About Soma: Soma is on a mission to improve life for everyone who drinks water, with sustainable, plant-based filters that make water healthy and delicious, beautiful carafes and pitchers, and a convenient filter subscription service. Soma believes everyone deserves clean drinking water, and actively supports organizations dedicated to solving the global water crisis. Soma was founded in 2012 by Mike Del Ponte, it’s Chief Hydration Officer, and is based in San Francisco. For more information, visit drinksoma.com.

Force of Nature

Wal-Mart has embarked upon an unprecedented green makeover. The company’s move reflects the simple yet compelling philosophy that the most sustainable, clean, energy-efficient, and waste-free company will beat its competitors every time. Wal-Mart dispelled the long-held belief that going green kills jobs and profits, as it has been able to boost its bottom line even in the toughest of economies. In Force of Nature, Edward Humes chronicles the course of this unlikely second industrial revolution in which corporate titans enlist their supply chains to tackle product stewardship and sustainability, bridging the gap between planet and profit.

Jib Ellison was the change agent credited in proclaiming that Wal-mart could take a new green path. The Wal-Mart I remember? Low wages, skimpy benefits, and medical insurance that the tax payers pay for the giant Wal-Mart workers, add to that, Lousy products, careless location planning, poor disposal and clean up actions. To hear something different? Amazing! I am glad to read this book, it has been good for my brain and heart to be able to STOP ranting about Wal-Mart and its unending “bad-for-everyone” practices. Whew!  — the editor

 It makes me think ANY COMPANY can improve, set a goal and do better.  Green actions and conservation ARE GOOD for the Bottom-line. Read it with me!!

Bamboo Kitchen Products – Sustainable, Reusable

3Pc Bamboo tool Set-Lo Res BambooSteamer chopsticksFrom plastic bags and bottles to wasteful paper and more, everyday products are wreaking havoc on our environment and consumers are becoming more & more aware of the destruction this is causing, and are trying to go “greener.” Bamboo, which is actually classified as a fast growing grass (not wood!), does not require any chemicals, pesticides, herbicides or fertilizers to grow, which makes it a great option for consumers who want to go green. 100% bio-degradable, eco-friendly, recyclable and also light in weight (it’s edible as well), bamboo is a better option for our environment.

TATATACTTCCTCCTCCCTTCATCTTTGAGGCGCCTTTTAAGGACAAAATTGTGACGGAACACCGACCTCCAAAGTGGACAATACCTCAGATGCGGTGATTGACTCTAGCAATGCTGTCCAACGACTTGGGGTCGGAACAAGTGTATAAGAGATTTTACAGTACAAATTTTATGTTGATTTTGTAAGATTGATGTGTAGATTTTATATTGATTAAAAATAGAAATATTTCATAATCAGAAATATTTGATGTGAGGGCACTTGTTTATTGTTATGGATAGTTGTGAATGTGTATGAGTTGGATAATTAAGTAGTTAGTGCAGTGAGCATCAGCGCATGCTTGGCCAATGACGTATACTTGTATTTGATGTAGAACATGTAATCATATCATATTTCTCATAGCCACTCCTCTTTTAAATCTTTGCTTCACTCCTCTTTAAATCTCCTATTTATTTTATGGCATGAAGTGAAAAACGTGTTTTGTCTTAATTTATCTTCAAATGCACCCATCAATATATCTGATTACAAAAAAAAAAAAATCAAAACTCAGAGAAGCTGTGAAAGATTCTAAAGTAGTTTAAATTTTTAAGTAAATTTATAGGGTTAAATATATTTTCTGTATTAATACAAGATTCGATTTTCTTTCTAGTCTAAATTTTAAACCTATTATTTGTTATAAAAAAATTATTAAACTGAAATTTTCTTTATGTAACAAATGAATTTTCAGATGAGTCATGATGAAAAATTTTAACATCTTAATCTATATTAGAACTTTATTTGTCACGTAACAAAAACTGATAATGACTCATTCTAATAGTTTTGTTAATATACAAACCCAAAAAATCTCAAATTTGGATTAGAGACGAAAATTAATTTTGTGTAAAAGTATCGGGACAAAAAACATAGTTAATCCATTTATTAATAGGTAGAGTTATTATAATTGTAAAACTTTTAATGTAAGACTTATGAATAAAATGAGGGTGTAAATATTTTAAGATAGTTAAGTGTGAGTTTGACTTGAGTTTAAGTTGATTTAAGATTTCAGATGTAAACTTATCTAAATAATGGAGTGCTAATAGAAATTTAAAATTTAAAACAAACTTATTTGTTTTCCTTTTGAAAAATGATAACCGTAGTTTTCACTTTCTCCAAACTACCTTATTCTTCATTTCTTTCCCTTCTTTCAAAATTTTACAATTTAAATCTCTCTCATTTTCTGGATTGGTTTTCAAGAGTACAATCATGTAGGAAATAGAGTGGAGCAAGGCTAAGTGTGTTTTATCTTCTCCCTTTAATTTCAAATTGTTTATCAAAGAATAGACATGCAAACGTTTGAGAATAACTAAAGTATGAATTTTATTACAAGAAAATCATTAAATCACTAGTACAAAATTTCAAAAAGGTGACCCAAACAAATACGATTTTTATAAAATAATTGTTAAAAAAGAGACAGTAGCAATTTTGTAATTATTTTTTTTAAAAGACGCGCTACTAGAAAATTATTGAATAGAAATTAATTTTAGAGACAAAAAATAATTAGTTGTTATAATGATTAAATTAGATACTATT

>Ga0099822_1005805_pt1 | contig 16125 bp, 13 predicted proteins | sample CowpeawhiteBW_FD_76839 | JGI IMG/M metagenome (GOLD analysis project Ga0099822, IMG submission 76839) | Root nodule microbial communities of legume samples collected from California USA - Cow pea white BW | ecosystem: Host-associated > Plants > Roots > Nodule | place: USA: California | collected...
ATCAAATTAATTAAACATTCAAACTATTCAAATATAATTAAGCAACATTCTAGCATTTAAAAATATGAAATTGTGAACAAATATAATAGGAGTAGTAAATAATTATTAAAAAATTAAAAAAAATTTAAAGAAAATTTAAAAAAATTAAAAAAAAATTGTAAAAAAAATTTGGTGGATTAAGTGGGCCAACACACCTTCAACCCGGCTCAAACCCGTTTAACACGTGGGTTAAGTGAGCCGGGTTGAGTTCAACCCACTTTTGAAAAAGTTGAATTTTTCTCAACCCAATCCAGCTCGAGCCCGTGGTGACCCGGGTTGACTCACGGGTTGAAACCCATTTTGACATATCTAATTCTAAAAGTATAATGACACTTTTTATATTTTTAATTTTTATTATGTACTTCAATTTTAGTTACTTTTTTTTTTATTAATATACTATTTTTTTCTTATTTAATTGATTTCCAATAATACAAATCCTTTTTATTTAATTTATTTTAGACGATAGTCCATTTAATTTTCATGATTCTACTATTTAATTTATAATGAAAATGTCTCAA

In honor of Earth Day (April 22nd), here are  a selection of bamboo products that are perfect for your kitchen to help you stay eco-friendly even when cooking.

The IMUSA Bamboo Steamer is made from eco-friendly material and allows for a healthier way to cook while retaining flavor, vitamins and nutrients. Bamboo steamers are great for cooking vegetables, seafood, dim sum and more. The beautifully woven bottom allows steam to pass through, while the multiple layers allow you to separate and cook a variety of foods at the same time. Available at Macys.com for $30.00

IMUSA’s Bamboo Mortar & Pestle (NEW SPRING 2014 PRODUCT) is an essential tool for traditional cooking and great for crushing fresh herbs and spices. IMUSA’s Bamboo Mortar & Pestle set is natural and eco-friendly, while featuring orange silicone accents for a stylish design, better grip and non-slip bottom to easily grind spices, herbs, garlic and more. Cooking with fresh herbs provides a much healthier and richer flavor when compared to dried herbs. Available in Spring 2014; Target.com for $17.99

IMUSA 3-piece Bamboo Cooking Tools Set is made from eco-friendly bamboo and includes a cooking spoon, spatula and coop to make stir-frying, sautéing, deep frying, steaming and parboiling easier. Available at BedBathandBeyond.com for $5.99

IMUSA Colored Bamboo Chopsticks come in a pack of 12 and are essential for enjoying the perfect Asian-inspired dishes. Add a burst of color to the kitchen table! Available atBedBathandBeyond.com for $5.99

The IMUSA Bamboo Tostonera is ideal for making perfectly pressed Tostones with just the right thickness and shape. Tostones are crispy fried plantains, which are very popular in Hispanic cusiine as a side dish or appetizer. This tostonera easily flattens sliced plantains and prepares them to be fried. Available at Macys.com for $9.99

4th annual Green Schools National Conference in March

One of the largest national gatherings of ‘green school’ administrators, teachers, students and parents comes to California this spring.

The 4th annual Green Schools National Conference, set for March 27-29 in Sacramento, is sponsored by the Green Schools National Network (GSNN) and has a stated goal of “working together for healthy, sustainable schools.”

The conference, which last year attracted more than 1,200 participants, will address various topics, all tied to the concept of green schools. Leaders from across the country will share best practices aimed at transforming schools into green, healthy, and sustaining learning communities.

Topics will include curriculum; stewardship and service learning; sustainable facilities design and management; health and well being; and creating strong partnerships and networks.

Participants will represent hundreds of private, public, charter schools and schools districts that see the ‘greening’ of the nation’s schools as the way to save money, improve student health and achievement — and reduce their environmental impact in the process. Also participating will be business leaders and representatives from a wide range of NGOs and other groups.

“This national movement has come to include not only schools, but government agencies, nonprofit entities, business, and others working on behalf of the greening of our nation’s schools,” says GSNN director Jim McGrath.

The term “green schools” has come to mean more than energy-efficient buildings and school gardens, says McGrath. “Green schools integrate sustainability and systems thinking throughout the school – from using environmental themes to integrate curriculum and to influence many aspects of school operations – including zero waste programs, indoor air quality, healthier options in the lunchroom, and sustainable purchasing of materials and supplies.”